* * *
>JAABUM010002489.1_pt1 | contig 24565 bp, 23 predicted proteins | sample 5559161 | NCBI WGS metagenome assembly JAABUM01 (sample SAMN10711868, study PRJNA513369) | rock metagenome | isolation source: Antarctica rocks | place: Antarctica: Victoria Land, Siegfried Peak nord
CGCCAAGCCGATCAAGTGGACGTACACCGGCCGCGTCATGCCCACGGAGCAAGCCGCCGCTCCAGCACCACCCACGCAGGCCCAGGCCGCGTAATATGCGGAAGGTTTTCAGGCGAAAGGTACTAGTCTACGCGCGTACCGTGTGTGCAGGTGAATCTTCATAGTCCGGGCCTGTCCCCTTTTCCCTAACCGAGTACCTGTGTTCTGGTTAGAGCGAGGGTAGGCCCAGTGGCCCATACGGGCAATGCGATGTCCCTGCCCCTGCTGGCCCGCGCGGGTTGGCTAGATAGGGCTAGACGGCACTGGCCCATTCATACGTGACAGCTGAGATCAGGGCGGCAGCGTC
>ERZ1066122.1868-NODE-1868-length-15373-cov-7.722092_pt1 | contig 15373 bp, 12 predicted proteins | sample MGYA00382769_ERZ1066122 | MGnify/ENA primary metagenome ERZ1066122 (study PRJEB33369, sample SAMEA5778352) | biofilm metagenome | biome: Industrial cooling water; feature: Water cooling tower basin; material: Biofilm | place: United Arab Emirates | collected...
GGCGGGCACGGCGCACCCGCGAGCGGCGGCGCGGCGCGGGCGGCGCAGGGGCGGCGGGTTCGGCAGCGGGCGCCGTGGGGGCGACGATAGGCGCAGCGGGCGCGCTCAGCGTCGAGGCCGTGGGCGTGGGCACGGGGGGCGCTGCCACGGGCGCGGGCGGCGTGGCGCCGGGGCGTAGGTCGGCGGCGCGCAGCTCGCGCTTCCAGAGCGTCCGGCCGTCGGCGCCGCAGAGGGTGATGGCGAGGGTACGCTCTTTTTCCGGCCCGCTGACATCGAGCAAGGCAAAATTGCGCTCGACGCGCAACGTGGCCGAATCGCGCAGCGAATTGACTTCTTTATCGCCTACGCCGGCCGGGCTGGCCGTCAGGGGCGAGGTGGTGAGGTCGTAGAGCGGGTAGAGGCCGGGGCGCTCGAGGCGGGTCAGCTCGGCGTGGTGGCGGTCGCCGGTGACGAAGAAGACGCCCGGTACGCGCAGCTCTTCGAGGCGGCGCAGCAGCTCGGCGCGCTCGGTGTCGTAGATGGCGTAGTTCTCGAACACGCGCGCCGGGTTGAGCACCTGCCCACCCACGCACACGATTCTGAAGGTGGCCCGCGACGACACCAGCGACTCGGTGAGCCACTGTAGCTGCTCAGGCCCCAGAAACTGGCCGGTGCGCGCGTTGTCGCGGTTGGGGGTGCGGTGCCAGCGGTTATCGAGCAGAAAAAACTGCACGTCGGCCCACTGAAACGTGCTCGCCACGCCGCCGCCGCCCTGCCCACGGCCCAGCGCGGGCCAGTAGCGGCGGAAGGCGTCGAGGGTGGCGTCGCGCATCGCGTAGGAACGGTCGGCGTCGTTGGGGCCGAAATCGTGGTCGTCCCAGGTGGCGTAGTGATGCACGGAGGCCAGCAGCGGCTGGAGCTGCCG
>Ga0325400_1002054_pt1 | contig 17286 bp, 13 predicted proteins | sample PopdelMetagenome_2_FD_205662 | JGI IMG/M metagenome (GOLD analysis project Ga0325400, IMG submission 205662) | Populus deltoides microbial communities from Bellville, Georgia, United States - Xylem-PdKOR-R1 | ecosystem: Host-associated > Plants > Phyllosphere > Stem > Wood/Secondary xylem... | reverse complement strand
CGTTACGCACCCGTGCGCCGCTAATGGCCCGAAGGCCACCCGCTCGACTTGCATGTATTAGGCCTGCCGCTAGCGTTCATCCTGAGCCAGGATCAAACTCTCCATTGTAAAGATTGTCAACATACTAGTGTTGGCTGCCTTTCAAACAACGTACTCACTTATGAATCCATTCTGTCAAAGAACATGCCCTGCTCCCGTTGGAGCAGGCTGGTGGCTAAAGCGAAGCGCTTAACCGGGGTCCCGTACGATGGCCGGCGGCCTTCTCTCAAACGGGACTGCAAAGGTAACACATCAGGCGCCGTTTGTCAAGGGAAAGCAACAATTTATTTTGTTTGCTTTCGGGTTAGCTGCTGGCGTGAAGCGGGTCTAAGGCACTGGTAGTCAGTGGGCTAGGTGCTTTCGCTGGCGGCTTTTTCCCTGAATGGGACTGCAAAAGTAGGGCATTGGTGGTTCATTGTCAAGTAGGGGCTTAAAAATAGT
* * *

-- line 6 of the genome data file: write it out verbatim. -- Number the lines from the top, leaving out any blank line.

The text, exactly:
CGTTACGCACCCGTGCGCCGCTAATGGCCCGAAGGCCACCCGCTCGACTTGCATGTATTAGGCCTGCCGCTAGCGTTCATCCTGAGCCAGGATCAAACTCTCCATTGTAAAGATTGTCAACATACTAGTGTTGGCTGCCTTTCAAACAACGTACTCACTTATGAATCCATTCTGTCAAAGAACATGCCCTGCTCCCGTTGGAGCAGGCTGGTGGCTAAAGCGAAGCGCTTAACCGGGGTCCCGTACGATGGCCGGCGGCCTTCTCTCAAACGGGACTGCAAAGGTAACACATCAGGCGCCGTTTGTCAAGGGAAAGCAACAATTTATTTTGTTTGCTTTCGGGTTAGCTGCTGGCGTGAAGCGGGTCTAAGGCACTGGTAGTCAGTGGGCTAGGTGCTTTCGCTGGCGGCTTTTTCCCTGAATGGGACTGCAAAAGTAGGGCATTGGTGGTTCATTGTCAAGTAGGGGCTTAAAAATAGT